Industry execs react to judge's findings

Microsoft general counsel Bill Neukom may respectfully disagree with the judge's findings, but the company's competitors and other observers take a rather different view.

Microsoft's Bill Neukom may respectfully disagree with the judge's findings, but the company's competitors and other observers take a rather different view. Here's some initial reaction from the company and some other interested parties:

"We respectfully disagree regarding the subject of monopoly power. There's no segment of economy in this world that's more intensive and competive and provides more rapid innovation than the computer software industry. Microsoft doesn't live the so-called quiet life of a monopoly." – Bill Neukom, Senior VP, Law and Corporate affairs, Microsoft.

"This is a very, very powerful opinion. Former President Ronald Reagan once said, 'Facts are stubborn things.' Microsoft is going to find these facts to be very stubborn indeed. The aura that has surrounded Microsoft that it cannot be stopped has been significantly eroded throughout this trial. This ruling goes further down that road." – Michael Morris, VP and general counsel, Sun Microsystems.

"I have been competing and doing business with Microsoft for years. This behavior does not surprise me, but it is a gratifying ruling. I don't think that when we all go to work on Monday, life is going to be any easier. Microsoft is going to continue to act like Microsoft. This will require additional steps, including remedies, before Microsoft changes behavior and it becomes a more competitive industry" – Mitchell Kertzman, president and CEO of Liberate Technologies and former CEO of Sybase Systems.

"The fact Microsoft is a monopoly is painfully obvious ... Microsoft has been famous for ignoring competition laws the same way you and I ignore no-spitting laws on the street." – Bob Young, CEO, Red Hat Software

"This is another disjuncture of how Microsoft views its place in the community and industry, and how the courts and people outside the company view it" – Marcus Courtney, cofounder, Washington Alliance of Technology Workers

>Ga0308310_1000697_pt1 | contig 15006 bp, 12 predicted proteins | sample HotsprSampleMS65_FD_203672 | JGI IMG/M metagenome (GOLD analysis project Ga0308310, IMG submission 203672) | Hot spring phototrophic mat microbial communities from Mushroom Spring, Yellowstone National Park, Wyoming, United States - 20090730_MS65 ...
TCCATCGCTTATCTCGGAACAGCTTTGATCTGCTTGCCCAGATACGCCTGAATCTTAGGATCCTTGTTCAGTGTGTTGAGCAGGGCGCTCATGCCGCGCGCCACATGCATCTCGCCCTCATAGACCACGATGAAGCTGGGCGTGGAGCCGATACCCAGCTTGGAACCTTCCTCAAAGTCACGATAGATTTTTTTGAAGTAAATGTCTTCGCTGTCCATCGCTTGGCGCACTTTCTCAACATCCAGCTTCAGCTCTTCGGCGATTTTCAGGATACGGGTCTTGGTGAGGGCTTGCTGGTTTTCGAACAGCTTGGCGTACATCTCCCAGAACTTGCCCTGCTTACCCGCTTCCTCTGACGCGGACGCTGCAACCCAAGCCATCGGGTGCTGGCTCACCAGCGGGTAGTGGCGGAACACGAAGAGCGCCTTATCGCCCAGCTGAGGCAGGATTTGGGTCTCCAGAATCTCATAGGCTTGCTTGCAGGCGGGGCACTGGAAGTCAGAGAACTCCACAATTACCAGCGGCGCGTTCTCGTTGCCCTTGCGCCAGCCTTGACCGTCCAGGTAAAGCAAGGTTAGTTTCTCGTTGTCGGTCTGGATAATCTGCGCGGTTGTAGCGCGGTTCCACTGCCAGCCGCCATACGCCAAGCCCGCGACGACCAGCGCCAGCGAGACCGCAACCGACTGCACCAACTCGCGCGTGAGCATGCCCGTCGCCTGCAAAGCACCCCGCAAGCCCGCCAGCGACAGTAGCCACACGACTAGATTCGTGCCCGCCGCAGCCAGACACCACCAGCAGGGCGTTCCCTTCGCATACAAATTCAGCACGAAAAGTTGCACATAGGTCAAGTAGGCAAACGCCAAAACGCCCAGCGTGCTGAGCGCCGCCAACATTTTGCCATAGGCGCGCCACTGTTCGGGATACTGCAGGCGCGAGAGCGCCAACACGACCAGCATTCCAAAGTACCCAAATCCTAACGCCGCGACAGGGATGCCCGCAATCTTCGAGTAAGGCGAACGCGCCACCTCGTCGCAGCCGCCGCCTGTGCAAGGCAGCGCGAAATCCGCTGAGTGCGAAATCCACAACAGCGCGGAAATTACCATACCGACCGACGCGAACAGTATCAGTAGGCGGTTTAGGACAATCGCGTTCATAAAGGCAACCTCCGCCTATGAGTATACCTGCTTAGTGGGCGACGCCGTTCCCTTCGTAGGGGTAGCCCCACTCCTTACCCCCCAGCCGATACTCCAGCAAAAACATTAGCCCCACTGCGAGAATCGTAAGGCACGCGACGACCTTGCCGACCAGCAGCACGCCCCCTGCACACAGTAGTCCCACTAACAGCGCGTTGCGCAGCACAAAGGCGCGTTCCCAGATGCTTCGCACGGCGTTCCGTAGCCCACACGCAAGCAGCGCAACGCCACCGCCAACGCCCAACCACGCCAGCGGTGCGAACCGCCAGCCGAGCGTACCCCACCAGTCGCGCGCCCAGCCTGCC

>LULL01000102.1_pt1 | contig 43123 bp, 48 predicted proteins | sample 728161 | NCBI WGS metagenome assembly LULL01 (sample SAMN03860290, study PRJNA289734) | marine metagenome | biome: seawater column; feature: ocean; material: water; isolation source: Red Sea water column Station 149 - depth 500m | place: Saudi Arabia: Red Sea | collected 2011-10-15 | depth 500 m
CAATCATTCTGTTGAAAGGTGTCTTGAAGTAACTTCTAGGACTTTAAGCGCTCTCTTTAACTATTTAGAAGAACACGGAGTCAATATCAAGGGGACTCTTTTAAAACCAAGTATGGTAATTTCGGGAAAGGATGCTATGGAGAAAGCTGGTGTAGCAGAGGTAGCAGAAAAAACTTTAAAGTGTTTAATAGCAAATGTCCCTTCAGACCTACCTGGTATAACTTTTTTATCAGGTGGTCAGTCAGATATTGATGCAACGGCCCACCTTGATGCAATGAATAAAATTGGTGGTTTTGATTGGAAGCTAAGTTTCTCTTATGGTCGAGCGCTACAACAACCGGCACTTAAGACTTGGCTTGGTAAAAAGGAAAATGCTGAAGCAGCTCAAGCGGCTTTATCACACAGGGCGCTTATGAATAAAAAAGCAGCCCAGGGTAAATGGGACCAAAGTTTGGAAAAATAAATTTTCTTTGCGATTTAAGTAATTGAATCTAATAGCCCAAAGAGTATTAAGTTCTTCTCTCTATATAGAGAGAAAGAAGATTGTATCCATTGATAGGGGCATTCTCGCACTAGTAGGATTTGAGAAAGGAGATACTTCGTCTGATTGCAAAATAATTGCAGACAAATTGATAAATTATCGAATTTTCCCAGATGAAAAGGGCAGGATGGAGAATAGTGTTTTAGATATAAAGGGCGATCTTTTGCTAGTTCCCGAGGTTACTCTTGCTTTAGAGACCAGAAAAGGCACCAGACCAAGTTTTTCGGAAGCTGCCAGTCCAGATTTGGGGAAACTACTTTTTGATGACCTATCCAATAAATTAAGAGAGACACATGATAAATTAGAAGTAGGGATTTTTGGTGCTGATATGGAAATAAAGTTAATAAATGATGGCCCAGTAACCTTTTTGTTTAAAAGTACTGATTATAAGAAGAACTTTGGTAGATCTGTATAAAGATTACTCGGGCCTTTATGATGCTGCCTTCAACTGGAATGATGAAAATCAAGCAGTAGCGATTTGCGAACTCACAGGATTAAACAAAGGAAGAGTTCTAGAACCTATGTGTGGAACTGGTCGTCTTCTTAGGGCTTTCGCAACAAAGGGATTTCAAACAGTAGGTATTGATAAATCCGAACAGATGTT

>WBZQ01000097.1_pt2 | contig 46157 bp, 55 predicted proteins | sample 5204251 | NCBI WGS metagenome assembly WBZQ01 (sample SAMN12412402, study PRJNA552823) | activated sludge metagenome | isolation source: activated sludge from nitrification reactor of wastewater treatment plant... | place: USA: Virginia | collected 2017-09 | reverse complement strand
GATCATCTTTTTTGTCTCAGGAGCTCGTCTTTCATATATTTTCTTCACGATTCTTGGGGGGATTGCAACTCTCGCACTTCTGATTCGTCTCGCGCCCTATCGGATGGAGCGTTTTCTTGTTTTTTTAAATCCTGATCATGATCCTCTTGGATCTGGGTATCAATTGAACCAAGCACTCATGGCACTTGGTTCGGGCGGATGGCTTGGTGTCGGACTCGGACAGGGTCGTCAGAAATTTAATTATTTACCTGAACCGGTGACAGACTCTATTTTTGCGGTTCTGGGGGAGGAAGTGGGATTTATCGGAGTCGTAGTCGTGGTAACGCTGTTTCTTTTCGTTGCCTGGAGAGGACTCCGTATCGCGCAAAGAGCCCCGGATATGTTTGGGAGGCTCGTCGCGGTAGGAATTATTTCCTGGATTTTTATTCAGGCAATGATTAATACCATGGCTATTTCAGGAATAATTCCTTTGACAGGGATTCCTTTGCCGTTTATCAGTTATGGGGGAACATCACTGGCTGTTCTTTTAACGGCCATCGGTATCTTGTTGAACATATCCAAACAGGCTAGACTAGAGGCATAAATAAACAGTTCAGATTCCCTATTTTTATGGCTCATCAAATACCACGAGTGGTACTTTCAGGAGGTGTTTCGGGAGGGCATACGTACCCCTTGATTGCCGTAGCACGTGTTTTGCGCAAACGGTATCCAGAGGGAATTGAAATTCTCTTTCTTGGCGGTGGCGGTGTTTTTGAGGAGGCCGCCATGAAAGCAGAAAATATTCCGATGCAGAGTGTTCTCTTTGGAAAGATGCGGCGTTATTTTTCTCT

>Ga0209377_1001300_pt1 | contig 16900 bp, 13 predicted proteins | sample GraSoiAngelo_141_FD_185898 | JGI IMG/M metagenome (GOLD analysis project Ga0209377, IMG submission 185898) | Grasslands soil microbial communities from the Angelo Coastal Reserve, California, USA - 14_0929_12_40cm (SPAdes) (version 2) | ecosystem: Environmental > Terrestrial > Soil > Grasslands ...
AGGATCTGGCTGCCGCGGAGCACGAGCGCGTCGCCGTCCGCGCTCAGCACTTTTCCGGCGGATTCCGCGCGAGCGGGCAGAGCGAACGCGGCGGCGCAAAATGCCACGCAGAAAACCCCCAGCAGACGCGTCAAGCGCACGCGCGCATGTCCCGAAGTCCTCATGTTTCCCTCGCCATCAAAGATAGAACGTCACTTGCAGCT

"It looks like the Department of Justice's proposed findings all the way. [Jackson] really seemed to hold in Justice's favor on every issue. ... This increases the likelihood that Microsoft will be found liable for a serious violation of the antitrust laws, and that will set up the conditions for a strong remedy that will restore the market." – Steven Salop, professor specializing in antitrust law, Georgetown University Law Center

"If you take the opinion as a roadmap for remedies, you could make an argument that they should break up the company. I think this will lead to a more competitive marketplace, and it is a signal that Microsoft can't do anything it wants with its market power." – James Love, Director of the Consumer Project on Technology.

"This judge has all but found Microsoft guilty of violating the antitrust laws. All he has to do now is ... add some legalese saying this stuff violates Section 2 of the Sherman Act. ... I'm sure there are going to be nuggets Microsoft will seize on, but they will be few and far between. It looks like this is just about everything the Justice Department could have hoped for." – Robert Litan, director of economic studies at the Brookings Institution.

Reporting from Dan Goodin, Miguel Helft and Alex Lash.*

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